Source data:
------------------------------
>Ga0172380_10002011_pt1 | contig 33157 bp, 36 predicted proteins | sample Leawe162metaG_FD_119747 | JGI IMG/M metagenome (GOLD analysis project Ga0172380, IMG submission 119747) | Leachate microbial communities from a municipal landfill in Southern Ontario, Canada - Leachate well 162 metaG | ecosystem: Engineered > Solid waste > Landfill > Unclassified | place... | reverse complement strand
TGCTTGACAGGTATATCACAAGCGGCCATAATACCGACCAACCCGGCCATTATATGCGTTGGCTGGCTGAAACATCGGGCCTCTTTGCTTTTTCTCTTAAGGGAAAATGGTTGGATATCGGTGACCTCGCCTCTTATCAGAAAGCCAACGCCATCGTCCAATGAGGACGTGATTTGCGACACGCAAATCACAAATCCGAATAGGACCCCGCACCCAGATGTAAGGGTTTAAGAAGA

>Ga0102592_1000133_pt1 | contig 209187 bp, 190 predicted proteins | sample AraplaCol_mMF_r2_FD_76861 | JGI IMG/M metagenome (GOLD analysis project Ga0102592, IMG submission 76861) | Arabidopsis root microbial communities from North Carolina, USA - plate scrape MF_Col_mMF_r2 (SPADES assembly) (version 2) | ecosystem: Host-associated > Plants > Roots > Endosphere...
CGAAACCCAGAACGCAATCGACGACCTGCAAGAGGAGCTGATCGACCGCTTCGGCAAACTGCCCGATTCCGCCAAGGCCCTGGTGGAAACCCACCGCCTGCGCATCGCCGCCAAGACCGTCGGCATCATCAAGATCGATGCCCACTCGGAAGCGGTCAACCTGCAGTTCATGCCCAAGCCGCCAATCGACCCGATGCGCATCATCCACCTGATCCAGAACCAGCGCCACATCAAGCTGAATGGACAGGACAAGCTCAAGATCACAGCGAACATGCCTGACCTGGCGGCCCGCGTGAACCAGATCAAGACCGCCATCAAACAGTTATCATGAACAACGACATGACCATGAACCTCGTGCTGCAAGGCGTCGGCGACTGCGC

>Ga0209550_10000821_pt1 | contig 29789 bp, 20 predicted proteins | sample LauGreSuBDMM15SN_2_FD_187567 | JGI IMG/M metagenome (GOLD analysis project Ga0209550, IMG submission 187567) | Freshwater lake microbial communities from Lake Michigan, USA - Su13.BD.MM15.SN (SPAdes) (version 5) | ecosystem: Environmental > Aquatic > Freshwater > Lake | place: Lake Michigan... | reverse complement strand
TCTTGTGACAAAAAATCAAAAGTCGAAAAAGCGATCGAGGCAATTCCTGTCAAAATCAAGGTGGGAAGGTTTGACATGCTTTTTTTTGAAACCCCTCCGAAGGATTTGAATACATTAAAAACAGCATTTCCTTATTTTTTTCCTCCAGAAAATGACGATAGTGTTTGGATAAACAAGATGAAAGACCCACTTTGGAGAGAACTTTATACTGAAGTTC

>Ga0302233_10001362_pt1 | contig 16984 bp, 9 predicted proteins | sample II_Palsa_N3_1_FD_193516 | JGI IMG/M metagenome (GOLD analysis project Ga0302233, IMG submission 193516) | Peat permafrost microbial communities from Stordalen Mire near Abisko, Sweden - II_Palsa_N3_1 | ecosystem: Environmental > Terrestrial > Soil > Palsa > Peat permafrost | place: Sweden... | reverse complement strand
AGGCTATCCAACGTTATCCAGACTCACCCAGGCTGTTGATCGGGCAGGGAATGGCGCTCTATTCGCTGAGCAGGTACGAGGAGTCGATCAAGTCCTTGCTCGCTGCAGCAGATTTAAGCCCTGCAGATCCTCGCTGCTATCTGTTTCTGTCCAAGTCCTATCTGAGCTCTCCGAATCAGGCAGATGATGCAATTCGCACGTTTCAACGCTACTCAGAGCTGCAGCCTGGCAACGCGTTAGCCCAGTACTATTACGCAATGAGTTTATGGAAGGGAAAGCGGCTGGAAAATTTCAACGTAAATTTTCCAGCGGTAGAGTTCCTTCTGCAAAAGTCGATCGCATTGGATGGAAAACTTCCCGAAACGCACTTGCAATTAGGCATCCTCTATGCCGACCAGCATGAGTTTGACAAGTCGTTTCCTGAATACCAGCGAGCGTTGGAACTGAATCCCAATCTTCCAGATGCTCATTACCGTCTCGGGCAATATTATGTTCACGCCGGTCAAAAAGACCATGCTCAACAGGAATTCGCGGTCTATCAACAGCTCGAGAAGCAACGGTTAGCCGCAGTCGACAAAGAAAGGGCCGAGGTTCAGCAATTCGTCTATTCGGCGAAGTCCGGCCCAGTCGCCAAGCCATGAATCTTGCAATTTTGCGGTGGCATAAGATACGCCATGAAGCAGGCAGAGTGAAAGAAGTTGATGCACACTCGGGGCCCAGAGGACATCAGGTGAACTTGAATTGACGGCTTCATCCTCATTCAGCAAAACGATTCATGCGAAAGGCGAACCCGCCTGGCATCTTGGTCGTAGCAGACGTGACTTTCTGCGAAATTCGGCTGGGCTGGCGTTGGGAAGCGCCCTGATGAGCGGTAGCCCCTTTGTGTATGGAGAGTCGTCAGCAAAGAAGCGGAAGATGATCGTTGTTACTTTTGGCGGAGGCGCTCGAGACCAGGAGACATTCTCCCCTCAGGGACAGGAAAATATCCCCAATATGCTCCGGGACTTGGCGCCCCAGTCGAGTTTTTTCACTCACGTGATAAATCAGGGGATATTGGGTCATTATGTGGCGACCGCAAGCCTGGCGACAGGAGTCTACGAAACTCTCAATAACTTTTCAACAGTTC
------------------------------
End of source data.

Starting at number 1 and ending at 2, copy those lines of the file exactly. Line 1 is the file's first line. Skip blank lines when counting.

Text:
>Ga0172380_10002011_pt1 | contig 33157 bp, 36 predicted proteins | sample Leawe162metaG_FD_119747 | JGI IMG/M metagenome (GOLD analysis project Ga0172380, IMG submission 119747) | Leachate microbial communities from a municipal landfill in Southern Ontario, Canada - Leachate well 162 metaG | ecosystem: Engineered > Solid waste > Landfill > Unclassified | place... | reverse complement strand
TGCTTGACAGGTATATCACAAGCGGCCATAATACCGACCAACCCGGCCATTATATGCGTTGGCTGGCTGAAACATCGGGCCTCTTTGCTTTTTCTCTTAAGGGAAAATGGTTGGATATCGGTGACCTCGCCTCTTATCAGAAAGCCAACGCCATCGTCCAATGAGGACGTGATTTGCGACACGCAAATCACAAATCCGAATAGGACCCCGCACCCAGATGTAAGGGTTTAAGAAGA